Ever since I could remember, my father would sit near the front door every month and thoroughly clean and shine his dress shoes. He is a meticulous man, and I assume he didn’t trust the local shoe shine boys to do an adequate job. I also think that this task of polishing a valuable item had a soothing quality to it, much like ironing does for me. Wanting to be like him, I sat by him and did the same with my pair of Doc Marten’s. They were cool back then, and I had the shiniest Docs on the block. I lacked the discipline he had (he would’ve been great for the military), so seeing him sitting with his shoes became a reminder to polish my own. After graduating from high school, I bought my own shoe-shining kit to bring with me to college, where I made it a habit to clean and shine my leather shoes to protect them against the wet snow and destructive salt of Massachusetts winters.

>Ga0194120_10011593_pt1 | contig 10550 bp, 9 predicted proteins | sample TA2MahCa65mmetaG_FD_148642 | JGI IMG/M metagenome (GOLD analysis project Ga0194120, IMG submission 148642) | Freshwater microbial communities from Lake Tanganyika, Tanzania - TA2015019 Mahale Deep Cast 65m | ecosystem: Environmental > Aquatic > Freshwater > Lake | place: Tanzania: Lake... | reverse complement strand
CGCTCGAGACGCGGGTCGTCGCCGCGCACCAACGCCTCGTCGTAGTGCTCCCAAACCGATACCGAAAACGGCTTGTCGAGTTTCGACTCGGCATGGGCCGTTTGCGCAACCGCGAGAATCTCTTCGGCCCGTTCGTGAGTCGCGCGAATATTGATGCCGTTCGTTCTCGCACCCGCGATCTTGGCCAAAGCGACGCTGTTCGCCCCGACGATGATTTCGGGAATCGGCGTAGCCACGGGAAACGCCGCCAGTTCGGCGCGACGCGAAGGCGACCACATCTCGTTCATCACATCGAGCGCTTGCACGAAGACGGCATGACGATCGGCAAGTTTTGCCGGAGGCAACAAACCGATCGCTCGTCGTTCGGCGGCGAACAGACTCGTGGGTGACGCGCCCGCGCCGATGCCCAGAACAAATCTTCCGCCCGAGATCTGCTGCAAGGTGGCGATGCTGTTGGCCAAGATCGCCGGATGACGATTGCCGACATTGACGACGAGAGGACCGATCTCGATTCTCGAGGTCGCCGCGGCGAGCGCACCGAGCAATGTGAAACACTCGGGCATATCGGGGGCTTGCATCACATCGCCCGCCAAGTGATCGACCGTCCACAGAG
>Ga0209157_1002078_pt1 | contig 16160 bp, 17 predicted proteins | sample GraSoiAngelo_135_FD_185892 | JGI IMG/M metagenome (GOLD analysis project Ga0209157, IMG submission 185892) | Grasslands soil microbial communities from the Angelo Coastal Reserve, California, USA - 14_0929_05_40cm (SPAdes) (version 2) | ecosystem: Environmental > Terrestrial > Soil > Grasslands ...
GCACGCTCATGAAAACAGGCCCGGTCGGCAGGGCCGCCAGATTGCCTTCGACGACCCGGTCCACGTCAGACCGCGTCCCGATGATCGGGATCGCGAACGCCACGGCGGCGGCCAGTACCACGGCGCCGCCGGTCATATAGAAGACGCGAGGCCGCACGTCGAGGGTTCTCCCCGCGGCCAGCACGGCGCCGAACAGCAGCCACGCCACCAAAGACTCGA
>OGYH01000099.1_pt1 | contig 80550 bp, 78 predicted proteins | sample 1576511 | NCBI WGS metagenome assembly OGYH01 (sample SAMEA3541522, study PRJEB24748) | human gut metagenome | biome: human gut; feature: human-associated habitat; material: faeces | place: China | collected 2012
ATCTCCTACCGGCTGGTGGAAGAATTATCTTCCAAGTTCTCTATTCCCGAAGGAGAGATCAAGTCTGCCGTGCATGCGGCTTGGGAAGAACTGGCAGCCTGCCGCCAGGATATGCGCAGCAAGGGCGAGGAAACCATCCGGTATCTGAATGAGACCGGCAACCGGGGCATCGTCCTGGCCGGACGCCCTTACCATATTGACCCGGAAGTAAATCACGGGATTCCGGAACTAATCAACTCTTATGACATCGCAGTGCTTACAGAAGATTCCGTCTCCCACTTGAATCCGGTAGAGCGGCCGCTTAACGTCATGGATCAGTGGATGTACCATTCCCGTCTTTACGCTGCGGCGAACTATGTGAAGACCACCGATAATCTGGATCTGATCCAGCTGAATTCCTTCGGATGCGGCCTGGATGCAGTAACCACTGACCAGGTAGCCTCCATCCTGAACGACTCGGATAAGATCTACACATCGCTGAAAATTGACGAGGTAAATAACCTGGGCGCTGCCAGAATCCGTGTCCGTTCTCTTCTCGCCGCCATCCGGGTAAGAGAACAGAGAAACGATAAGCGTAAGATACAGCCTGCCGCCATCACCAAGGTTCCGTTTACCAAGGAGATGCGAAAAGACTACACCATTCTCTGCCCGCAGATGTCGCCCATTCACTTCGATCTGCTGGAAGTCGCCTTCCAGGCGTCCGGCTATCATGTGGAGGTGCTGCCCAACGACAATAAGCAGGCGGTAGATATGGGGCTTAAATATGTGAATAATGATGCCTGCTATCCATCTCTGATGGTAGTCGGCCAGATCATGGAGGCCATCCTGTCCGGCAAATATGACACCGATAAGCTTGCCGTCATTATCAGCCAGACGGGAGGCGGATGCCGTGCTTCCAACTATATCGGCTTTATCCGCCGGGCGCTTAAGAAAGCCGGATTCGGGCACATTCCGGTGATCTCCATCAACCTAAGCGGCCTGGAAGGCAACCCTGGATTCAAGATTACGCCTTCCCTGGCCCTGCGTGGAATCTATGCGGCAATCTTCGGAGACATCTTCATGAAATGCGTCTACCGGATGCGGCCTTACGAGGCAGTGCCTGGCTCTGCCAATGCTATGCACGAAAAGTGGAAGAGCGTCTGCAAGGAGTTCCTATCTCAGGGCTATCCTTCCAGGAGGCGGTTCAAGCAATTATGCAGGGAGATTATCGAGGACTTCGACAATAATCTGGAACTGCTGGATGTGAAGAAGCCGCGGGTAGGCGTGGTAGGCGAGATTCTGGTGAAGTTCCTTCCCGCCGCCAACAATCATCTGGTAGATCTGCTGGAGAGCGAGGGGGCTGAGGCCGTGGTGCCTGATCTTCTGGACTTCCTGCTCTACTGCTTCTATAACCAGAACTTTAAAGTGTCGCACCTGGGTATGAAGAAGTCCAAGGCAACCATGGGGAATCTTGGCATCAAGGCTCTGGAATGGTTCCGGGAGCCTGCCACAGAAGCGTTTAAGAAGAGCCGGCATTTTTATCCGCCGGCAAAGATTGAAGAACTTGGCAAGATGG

Once in a blue moon, my mother tears herself away from her urushi (Japanese laquerware) projects long enough to hastily send a care package to her daughter halfway across the globe in New York City. These boxes generally consist of Japanese food and snacks, and a few art postcards and exhibition posters on the bottom to motivate me to produce art. Instead of bubble wrap, she fills the empty spots with packs of Japanese rice crackers and random towels. Yes, towels. If there’s one thing I have an excess of in my tiny apartment, it is towels. Washcloths of linen and cotton, tea towels and handkerchiefs of all different patterns. “Who uses handkerchiefs anymore?!”, exclaimed NB recently as we were going through my stash of towels from my mother. “I do.” Or rather, will… someday, and when that day comes I’d like to know that I have a bunch on hand to pick from.